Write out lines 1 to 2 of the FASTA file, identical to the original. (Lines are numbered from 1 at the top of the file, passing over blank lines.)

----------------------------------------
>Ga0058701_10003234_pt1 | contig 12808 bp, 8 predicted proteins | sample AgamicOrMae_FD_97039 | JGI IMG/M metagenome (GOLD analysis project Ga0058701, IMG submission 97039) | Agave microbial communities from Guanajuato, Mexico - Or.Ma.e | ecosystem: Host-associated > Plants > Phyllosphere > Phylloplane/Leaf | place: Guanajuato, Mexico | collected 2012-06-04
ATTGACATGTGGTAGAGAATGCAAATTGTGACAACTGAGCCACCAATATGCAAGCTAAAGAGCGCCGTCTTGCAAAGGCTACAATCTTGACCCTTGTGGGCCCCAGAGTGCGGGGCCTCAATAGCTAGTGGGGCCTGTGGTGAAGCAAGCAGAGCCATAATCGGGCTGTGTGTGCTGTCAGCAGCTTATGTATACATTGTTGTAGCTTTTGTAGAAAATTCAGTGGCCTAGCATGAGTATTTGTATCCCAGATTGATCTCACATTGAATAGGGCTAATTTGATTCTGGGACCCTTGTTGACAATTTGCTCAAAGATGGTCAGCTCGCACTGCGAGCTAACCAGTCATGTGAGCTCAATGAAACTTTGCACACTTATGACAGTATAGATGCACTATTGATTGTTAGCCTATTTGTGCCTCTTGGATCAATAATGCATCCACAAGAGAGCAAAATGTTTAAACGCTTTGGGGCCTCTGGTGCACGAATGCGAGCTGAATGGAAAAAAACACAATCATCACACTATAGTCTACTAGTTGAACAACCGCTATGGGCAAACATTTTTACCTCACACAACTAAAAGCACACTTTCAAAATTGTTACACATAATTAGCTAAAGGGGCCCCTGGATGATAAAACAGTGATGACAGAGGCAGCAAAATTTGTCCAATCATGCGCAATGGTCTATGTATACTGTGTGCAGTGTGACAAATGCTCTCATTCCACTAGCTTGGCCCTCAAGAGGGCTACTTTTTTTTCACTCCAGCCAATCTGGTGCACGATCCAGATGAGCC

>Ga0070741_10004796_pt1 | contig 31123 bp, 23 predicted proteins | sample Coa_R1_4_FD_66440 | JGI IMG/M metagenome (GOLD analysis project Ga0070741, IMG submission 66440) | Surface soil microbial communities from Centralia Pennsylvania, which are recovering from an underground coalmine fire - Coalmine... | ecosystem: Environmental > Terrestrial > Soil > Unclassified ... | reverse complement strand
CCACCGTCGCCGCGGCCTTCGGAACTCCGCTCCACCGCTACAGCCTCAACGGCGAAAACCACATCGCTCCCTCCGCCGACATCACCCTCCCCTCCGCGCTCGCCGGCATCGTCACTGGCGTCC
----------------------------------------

>Ga0058701_10003234_pt1 | contig 12808 bp, 8 predicted proteins | sample AgamicOrMae_FD_97039 | JGI IMG/M metagenome (GOLD analysis project Ga0058701, IMG submission 97039) | Agave microbial communities from Guanajuato, Mexico - Or.Ma.e | ecosystem: Host-associated > Plants > Phyllosphere > Phylloplane/Leaf | place: Guanajuato, Mexico | collected 2012-06-04
ATTGACATGTGGTAGAGAATGCAAATTGTGACAACTGAGCCACCAATATGCAAGCTAAAGAGCGCCGTCTTGCAAAGGCTACAATCTTGACCCTTGTGGGCCCCAGAGTGCGGGGCCTCAATAGCTAGTGGGGCCTGTGGTGAAGCAAGCAGAGCCATAATCGGGCTGTGTGTGCTGTCAGCAGCTTATGTATACATTGTTGTAGCTTTTGTAGAAAATTCAGTGGCCTAGCATGAGTATTTGTATCCCAGATTGATCTCACATTGAATAGGGCTAATTTGATTCTGGGACCCTTGTTGACAATTTGCTCAAAGATGGTCAGCTCGCACTGCGAGCTAACCAGTCATGTGAGCTCAATGAAACTTTGCACACTTATGACAGTATAGATGCACTATTGATTGTTAGCCTATTTGTGCCTCTTGGATCAATAATGCATCCACAAGAGAGCAAAATGTTTAAACGCTTTGGGGCCTCTGGTGCACGAATGCGAGCTGAATGGAAAAAAACACAATCATCACACTATAGTCTACTAGTTGAACAACCGCTATGGGCAAACATTTTTACCTCACACAACTAAAAGCACACTTTCAAAATTGTTACACATAATTAGCTAAAGGGGCCCCTGGATGATAAAACAGTGATGACAGAGGCAGCAAAATTTGTCCAATCATGCGCAATGGTCTATGTATACTGTGTGCAGTGTGACAAATGCTCTCATTCCACTAGCTTGGCCCTCAAGAGGGCTACTTTTTTTTCACTCCAGCCAATCTGGTGCACGATCCAGATGAGCC